Imedi TV's independent editorial policy is being put at risk, not by the government, but by its co-owner, Badri Patarkatsishvili, according to Gigi Ugulava, the Mayor of Tbilisi and President Saakashvili’s close ally.
Ugulava’s remarks, made on October 11, came after Patarkatsishvili hinted on October 10 that he might enter politics and called on the authorities to stop pressuring him and his media outlets.
“Allegations of restrictions on free speech are absolutely groundless,” Ugulava said at the presentation of new municipal garbage trucks. “We just call a spade a spade – Patarkatsishvili is using his own television station to create immunity for himself.”
He said that Imedi TV had turned into the opposition's “headquarters”, and engages only in “swearing at the authorities.”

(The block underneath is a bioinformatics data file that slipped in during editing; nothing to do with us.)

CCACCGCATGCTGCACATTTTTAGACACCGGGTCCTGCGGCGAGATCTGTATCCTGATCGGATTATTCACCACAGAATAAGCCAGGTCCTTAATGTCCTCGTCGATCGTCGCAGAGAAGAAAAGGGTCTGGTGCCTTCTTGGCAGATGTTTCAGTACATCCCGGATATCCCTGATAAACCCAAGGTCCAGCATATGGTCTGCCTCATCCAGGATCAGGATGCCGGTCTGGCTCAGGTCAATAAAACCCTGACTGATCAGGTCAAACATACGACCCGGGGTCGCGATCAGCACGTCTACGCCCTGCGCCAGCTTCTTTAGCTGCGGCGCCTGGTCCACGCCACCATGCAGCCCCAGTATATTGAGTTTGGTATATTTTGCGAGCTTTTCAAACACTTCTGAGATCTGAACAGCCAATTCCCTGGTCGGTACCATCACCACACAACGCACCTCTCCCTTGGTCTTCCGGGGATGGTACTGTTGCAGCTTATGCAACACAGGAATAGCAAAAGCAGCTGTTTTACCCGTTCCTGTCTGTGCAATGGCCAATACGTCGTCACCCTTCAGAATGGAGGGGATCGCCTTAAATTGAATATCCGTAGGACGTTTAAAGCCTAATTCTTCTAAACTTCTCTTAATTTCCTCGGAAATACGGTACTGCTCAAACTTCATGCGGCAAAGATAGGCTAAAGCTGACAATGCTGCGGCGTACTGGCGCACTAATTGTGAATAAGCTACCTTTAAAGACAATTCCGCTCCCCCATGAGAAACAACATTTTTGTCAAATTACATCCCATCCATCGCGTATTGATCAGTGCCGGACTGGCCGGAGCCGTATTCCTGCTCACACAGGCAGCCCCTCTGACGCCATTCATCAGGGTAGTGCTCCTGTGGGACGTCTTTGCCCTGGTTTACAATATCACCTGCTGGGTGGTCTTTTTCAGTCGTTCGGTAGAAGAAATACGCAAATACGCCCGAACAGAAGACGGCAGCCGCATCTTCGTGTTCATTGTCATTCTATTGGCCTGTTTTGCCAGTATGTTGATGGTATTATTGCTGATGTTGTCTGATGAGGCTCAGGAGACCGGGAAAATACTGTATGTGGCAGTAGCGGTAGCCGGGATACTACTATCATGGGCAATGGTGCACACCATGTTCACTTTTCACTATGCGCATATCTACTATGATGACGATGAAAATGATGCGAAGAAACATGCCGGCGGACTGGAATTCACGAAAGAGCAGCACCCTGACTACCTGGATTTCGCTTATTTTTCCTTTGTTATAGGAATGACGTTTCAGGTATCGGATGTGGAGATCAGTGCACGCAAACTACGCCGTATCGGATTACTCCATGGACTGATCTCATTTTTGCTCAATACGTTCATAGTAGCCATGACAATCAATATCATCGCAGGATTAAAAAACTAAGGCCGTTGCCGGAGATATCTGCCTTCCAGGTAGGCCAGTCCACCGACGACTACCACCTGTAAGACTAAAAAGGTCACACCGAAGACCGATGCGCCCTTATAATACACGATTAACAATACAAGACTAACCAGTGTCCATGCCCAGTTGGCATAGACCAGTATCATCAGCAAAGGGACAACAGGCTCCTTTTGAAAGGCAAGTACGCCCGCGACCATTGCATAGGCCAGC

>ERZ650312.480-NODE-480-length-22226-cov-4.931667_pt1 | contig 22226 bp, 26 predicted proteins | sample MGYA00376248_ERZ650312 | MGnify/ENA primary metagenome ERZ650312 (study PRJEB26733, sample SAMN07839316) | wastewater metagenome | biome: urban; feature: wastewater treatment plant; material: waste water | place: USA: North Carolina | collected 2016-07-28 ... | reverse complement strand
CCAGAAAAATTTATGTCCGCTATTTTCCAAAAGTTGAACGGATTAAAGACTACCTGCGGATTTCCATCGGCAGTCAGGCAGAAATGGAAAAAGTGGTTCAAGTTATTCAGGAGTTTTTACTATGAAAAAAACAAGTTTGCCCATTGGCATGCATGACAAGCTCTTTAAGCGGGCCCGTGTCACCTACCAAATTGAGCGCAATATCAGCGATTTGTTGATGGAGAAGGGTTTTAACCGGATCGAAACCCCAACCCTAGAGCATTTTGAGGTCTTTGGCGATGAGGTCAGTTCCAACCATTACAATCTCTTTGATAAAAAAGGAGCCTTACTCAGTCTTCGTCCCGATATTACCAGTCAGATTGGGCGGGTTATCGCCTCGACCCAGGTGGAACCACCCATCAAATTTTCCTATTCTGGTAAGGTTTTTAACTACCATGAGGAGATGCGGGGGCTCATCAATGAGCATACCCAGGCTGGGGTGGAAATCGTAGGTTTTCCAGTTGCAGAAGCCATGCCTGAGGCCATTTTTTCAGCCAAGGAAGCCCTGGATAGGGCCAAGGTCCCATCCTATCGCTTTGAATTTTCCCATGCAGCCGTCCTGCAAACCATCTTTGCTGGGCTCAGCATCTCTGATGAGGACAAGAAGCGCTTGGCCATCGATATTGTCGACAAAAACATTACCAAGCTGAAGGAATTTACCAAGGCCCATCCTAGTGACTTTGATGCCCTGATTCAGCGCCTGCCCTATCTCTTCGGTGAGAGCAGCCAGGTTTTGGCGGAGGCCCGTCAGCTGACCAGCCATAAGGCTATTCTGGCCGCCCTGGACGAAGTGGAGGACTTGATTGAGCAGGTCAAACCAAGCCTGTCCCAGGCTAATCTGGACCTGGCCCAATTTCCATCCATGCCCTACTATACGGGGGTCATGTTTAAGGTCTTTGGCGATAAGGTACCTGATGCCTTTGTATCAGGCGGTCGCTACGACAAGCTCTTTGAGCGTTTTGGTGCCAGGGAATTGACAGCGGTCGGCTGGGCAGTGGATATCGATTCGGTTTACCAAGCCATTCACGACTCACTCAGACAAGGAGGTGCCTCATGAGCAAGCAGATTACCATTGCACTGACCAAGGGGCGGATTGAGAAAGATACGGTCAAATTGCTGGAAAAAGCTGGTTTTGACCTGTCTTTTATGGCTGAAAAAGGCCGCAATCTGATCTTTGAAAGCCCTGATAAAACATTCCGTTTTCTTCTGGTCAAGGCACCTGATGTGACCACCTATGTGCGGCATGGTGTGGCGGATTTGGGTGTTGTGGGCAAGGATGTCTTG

Imedi TV’s political talk shows have indeed resembled opposition strongholds, with officials from the Executive and ruling party excluded from debates at the station.
“I watched yesterday how the opposition leaders were looking into Patarkatsishvili’s eyes, as if to say: Badri, give us money,” Ugulava said.
Imedi TV’s late night talk-show On the Air on October 10 hosted Patarkatsishvili, Levan Berdzenishvili, a lawmaker from the opposition Republican Party and Giorgi Khaindrava, ex-State Minister and now an activist with an opposition group, Equality Institute.
Ugulava, in a mocking tone typical of that used by government officials when criticising the opposition in recent days, continued with wordplays containing Patarkatsishvili’s first name, Badri. The opposition, the mayor said, was not at all “GaBadruli” (a Georgian word meaning a smile on someone’s face) – as one of his colleagues had suggested recently – but rather “uBadruki” (meaning a weakling).
A few days ago a lawmaker from the ruling party, Davit Kirkitadze, presented journalists with a cartoon depicting opposition politicians sheltering under smiling Patarkatsishvili's bushy moustache.
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